Dog Origins: Where Do Dogs Come From? - Dog Respect

Dog Origins: Where Do Dogs Come From?

by Assaf Sharashov February 25, 2019

It's widely believed that dogs originated over 17,000 years ago; recent DNA testing and closer fossil examination is suggesting that dogs originated as far as 150,000 years ago. However, dating in relation to the Bible seems a little far fetched. We know they were around in Bible days because it is mention in several passages.

Scientists and researchers have come up with several possible paths that the development of modern dogs has followed.
Dogs have lived and worked with humans in many different roles throughout the ages. Even today people are continually finding new ways in which dogs can enhance their lives, or perform useful services to people.

In order to understand dogs and their complex relationship to humans we need to look back to the origins of the species; and take a closer look at the habits of wolves.

Wolves are very social animals; they live in packs and derive not only assured survival but also enjoy relationships within the pack. We can clearly see evidence of wolves social structure systems if we look at our own dogs today.
In a healthy relationship, the human is the alpha member of the pack. A less socialized dog is widely believed to think that he is the leader of your pack, instead of you - the owner.

Today it is widely believed that domestication is occurring at a much greater speed than was previously thought. It seems dogs are now born with highly prized traits.

Not only their temperaments but also the way they look is greatly changing. Scientists have had a tough time telling some skull and bone fragments apart. It's main differences in the skull and teeth that scientists can use to determine if the specimens are wolf or dog remains.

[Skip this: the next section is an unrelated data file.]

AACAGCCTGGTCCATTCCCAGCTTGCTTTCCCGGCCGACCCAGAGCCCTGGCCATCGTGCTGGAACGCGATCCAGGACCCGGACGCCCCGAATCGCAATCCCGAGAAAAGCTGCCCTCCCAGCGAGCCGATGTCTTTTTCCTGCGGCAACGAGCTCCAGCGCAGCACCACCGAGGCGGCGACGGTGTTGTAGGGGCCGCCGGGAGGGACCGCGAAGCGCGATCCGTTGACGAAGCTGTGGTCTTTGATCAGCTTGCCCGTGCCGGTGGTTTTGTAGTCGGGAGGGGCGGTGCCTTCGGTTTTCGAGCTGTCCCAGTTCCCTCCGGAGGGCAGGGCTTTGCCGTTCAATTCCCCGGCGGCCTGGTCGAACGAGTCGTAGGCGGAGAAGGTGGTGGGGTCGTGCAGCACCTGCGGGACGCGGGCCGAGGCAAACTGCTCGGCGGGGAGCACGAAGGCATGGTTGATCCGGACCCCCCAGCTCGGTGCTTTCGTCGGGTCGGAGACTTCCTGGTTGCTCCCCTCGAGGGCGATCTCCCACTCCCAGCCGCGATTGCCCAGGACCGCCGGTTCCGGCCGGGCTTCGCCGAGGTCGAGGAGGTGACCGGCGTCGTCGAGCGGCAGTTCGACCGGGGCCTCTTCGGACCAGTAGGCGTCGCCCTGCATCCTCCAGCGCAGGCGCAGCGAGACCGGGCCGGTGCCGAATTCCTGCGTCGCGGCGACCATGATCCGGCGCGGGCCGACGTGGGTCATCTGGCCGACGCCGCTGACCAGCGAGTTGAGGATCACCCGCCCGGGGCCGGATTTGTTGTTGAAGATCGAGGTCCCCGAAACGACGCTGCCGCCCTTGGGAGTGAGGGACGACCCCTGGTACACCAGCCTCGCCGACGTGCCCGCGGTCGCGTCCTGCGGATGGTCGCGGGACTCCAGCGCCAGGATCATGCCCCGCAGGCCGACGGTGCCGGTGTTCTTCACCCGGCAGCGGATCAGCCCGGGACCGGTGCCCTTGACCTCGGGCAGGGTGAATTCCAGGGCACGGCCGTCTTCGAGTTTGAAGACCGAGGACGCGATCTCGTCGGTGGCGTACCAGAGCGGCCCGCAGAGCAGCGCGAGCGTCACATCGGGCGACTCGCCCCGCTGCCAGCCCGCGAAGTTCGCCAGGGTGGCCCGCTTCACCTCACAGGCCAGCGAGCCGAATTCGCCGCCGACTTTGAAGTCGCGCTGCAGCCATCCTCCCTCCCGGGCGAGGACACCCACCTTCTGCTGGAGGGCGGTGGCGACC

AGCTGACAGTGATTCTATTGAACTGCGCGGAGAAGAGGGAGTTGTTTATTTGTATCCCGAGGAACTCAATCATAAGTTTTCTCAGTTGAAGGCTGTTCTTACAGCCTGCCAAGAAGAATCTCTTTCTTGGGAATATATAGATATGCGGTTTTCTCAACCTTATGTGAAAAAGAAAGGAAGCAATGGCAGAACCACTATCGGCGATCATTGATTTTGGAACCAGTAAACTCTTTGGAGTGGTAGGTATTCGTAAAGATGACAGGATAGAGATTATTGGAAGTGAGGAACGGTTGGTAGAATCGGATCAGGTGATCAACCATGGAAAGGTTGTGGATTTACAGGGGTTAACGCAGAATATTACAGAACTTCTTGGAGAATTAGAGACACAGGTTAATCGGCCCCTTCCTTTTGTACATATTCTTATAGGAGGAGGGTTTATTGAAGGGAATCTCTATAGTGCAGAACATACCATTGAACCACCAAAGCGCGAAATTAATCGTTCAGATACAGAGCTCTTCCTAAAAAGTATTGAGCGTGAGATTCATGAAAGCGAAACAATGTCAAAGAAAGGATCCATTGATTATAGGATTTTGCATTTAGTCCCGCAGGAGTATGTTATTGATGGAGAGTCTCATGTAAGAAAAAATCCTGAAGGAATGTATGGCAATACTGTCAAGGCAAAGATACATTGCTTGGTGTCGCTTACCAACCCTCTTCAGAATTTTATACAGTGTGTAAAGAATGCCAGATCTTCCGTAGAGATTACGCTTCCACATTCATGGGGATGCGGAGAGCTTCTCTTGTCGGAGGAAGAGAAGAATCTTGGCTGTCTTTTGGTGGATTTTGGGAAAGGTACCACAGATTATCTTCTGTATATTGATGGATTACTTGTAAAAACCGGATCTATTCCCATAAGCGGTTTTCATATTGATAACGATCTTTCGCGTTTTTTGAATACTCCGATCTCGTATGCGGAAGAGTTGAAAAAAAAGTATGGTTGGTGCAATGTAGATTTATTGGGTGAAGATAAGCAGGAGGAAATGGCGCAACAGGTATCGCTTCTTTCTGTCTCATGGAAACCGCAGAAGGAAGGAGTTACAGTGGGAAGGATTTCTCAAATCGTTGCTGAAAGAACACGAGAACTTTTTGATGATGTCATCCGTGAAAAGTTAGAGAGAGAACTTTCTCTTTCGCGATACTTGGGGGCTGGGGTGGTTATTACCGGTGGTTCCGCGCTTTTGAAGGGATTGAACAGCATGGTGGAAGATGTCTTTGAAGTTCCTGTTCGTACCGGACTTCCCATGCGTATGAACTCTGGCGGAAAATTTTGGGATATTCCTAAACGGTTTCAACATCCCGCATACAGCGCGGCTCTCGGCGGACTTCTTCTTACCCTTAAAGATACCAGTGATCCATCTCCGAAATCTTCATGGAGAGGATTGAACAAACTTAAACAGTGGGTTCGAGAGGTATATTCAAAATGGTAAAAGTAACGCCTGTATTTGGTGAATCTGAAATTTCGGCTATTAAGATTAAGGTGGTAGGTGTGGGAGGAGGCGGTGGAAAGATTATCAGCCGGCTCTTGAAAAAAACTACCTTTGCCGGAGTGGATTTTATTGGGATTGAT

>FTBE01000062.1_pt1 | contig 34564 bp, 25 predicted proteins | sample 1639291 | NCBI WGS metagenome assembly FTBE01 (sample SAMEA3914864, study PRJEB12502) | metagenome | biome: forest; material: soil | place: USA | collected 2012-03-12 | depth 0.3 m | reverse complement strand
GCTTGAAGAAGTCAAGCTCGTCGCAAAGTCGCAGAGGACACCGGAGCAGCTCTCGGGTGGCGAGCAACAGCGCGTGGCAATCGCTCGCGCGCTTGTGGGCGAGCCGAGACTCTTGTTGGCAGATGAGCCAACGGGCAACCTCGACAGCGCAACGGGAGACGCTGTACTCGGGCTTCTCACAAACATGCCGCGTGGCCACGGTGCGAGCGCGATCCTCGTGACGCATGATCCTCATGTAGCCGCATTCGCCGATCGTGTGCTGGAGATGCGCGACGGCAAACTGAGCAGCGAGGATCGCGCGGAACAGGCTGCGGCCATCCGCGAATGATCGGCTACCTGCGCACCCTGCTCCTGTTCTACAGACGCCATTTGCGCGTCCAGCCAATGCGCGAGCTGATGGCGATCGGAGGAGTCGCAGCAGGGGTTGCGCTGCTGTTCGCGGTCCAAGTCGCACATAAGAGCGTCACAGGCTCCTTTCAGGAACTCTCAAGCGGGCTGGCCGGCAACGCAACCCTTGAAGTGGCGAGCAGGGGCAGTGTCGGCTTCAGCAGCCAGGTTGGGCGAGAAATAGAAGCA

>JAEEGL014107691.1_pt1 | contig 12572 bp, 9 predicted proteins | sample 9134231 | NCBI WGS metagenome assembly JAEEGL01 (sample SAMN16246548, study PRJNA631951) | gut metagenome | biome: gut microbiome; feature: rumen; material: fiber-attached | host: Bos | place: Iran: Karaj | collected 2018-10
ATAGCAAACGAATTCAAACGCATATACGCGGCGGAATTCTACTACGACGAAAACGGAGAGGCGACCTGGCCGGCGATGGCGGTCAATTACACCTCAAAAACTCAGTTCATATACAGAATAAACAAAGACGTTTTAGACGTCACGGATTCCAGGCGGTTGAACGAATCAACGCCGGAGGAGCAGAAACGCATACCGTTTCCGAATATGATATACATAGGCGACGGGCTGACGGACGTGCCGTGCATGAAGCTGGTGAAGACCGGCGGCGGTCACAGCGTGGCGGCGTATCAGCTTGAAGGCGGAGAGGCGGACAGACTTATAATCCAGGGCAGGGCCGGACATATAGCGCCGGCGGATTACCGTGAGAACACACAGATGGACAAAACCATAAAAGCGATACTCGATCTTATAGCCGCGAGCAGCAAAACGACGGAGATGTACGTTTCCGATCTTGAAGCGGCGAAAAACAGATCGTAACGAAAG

At a farm in Siberia, researchers have been experimenting with foxes and how quickly they can be tamed. They believe that this might lead to an understanding of how our own dogs have evolved.

Researchers around the world are also becoming interested in the cognition of our dogs and how our dogs have become accepted into our human social structures. History cannot trace the exact routes of a wolf to a dog.

Wolves are now on endangered lists around the world. Many valiant efforts are being made to curb the steady decline in wolf numbers.

Is it all part of evolution?

Dogs have evolved slowly from wolves and found a home with humans. They've become an essential part of human life. If all wolves had formed such relationships with humans they too might be assured of life without extinction.

It is far easier to envision a world without wolves than it is to imagine a world without Boston Terriers, Maltese, Yorkshire Terriers, Pomeranians, Shih Tzu's or Pugs.



Assaf Sharashov
Assaf Sharashov



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